It’s all about stopping terrorism. Who’s not for that? And I certainly believe that the individual rights we have as Americans are the envy of most citizens inhabiting this earth, but I think we are now entering an age of increased cyber security demands that may signal the end of the open Internet. At least the free open access that we have enjoyed over the last four decades. Ironically it appears to be our attempts at being more “social” on the Intenet that have become the most popular tools for terrorists to co-opt in pursuit of their sinister ends.
But I may be overreacting. I should be encouraged that this past week senior executives from our leading tech companies and high-ranking federal officials met in San Jose to try and figure this all out. The expected participanting companies included YouTube, Facebook, Twitter, Microsoft, LinkedIn and Apple. Maybe the federal government will appoint a “Social Media Czar” who will keep an eye on all this. I really don’t think that is going to happen, but I am not really that sure how we will be able to protect freedom of speech while establishing new rules to determine when that freedom has been abused in social media?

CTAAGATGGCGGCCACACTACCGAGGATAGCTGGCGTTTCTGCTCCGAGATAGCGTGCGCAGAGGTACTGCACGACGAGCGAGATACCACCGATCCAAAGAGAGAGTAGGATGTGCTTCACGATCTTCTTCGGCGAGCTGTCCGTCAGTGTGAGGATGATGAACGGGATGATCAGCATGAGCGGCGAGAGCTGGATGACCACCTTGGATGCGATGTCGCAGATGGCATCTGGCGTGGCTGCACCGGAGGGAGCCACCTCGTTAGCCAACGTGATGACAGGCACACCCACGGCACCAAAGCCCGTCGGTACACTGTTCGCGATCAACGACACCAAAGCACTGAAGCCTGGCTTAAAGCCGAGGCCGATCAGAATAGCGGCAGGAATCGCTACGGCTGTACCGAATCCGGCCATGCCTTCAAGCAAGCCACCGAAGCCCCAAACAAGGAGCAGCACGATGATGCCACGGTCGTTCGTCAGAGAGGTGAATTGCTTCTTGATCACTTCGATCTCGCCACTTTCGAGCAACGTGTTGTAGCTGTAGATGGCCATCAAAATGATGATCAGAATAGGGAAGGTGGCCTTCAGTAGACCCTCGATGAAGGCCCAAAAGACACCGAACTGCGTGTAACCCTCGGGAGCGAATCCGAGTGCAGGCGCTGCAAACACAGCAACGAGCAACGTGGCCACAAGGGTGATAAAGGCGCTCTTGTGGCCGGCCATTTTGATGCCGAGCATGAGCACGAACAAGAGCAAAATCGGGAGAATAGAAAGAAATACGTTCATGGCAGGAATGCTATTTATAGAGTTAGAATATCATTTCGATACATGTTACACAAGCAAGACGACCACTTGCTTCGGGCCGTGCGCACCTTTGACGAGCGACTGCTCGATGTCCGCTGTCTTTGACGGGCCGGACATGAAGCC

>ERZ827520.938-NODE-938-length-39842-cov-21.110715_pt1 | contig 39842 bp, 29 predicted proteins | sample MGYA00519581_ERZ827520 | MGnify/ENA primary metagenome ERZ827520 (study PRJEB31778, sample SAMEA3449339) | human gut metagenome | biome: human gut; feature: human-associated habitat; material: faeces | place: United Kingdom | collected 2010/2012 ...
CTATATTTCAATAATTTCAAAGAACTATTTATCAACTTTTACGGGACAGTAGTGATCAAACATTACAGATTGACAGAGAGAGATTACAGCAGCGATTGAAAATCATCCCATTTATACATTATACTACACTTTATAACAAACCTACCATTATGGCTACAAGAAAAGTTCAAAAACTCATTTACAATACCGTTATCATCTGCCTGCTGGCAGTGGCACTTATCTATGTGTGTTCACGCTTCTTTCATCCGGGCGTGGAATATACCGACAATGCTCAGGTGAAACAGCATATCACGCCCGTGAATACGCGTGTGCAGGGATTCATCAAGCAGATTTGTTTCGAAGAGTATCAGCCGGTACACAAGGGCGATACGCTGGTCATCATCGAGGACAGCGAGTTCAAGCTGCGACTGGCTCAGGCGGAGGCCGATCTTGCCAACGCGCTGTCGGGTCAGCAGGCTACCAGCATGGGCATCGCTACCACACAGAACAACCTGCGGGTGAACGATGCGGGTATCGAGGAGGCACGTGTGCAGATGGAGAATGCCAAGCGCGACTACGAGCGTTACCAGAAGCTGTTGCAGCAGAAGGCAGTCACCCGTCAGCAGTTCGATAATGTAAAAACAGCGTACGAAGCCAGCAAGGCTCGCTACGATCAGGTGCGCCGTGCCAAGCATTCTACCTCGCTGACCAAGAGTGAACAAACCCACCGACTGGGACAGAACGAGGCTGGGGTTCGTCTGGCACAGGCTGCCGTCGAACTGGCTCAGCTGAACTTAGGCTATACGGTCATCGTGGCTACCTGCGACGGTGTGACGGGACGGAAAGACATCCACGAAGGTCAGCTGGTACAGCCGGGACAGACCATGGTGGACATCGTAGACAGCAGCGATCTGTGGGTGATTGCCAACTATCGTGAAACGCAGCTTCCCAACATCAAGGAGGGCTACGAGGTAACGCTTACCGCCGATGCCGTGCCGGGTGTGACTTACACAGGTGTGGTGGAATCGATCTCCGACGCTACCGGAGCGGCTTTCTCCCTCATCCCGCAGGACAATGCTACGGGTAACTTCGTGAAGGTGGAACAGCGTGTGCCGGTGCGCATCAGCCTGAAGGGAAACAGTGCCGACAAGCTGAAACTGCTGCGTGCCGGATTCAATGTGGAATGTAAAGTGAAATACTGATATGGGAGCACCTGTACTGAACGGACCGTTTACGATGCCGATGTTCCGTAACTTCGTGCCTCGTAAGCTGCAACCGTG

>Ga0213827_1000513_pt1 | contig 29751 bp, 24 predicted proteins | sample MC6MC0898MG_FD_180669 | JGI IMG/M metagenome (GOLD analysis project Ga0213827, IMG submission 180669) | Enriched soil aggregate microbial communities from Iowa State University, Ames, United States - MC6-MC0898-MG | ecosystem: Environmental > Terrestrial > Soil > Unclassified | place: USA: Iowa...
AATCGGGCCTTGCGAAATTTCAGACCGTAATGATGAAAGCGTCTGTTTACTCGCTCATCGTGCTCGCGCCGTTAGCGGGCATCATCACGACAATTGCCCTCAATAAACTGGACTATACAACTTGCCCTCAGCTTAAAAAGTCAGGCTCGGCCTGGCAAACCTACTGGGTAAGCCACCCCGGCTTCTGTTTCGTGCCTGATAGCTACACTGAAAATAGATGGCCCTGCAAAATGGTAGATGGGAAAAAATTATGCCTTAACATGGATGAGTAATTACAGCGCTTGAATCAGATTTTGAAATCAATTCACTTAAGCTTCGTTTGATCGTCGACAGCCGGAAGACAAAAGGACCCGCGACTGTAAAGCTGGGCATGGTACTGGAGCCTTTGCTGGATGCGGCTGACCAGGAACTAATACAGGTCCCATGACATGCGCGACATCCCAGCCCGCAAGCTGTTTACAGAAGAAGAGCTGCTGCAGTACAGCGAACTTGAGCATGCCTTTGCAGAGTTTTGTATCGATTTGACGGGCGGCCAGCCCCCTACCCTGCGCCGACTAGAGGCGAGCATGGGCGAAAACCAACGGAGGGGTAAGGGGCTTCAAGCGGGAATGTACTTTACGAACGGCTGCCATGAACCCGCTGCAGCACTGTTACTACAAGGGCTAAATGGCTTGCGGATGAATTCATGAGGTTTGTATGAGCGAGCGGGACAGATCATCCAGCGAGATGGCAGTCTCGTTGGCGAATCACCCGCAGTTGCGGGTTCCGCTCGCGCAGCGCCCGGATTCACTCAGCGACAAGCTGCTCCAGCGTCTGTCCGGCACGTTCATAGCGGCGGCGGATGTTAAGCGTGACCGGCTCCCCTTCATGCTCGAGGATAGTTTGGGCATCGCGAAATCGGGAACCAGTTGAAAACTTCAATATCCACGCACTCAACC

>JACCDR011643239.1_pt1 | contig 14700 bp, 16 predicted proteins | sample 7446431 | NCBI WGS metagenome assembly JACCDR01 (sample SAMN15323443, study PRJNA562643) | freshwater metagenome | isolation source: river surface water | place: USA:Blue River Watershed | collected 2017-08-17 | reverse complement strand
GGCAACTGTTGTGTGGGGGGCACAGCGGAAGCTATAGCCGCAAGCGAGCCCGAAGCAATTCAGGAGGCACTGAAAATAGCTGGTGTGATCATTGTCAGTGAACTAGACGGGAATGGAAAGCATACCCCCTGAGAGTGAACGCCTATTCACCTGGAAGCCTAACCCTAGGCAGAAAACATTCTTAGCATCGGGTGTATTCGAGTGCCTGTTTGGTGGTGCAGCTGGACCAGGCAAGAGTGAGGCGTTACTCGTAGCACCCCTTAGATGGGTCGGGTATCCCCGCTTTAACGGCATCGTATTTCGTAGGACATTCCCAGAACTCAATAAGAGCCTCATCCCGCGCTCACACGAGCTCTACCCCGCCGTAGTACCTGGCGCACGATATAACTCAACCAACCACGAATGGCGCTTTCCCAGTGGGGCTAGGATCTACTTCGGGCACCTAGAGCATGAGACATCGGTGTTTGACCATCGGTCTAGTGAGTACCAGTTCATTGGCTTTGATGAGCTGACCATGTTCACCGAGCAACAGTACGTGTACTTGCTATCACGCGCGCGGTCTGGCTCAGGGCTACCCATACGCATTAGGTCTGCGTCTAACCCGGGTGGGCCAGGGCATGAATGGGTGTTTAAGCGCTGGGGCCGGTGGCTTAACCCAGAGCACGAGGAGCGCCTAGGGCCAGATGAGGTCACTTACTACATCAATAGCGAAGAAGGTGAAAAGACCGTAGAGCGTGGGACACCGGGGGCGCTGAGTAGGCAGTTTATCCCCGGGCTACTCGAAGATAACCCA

We may soon learn what some of those changes may be, but we may find that we can not be as socialable on social media as we once were. Perhaps there will be some ingenious, creative solution upon which all can agree. Let’s hope that this “Gordian knot” of government policy and individual freedoms can be untied.